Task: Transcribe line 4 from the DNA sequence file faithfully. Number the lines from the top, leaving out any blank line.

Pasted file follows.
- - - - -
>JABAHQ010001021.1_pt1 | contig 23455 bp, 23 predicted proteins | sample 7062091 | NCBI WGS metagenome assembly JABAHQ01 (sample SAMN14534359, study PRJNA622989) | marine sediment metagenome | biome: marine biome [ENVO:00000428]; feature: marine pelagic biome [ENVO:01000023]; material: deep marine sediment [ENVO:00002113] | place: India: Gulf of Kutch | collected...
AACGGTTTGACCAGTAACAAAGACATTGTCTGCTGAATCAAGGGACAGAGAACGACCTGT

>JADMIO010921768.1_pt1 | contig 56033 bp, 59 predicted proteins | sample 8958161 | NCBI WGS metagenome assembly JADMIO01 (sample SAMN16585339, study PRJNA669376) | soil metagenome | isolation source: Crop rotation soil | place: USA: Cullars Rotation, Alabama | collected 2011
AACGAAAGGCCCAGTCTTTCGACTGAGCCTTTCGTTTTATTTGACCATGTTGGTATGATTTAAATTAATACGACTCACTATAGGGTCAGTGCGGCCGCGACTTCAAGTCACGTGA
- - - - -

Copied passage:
AACGAAAGGCCCAGTCTTTCGACTGAGCCTTTCGTTTTATTTGACCATGTTGGTATGATTTAAATTAATACGACTCACTATAGGGTCAGTGCGGCCGCGACTTCAAGTCACGTGA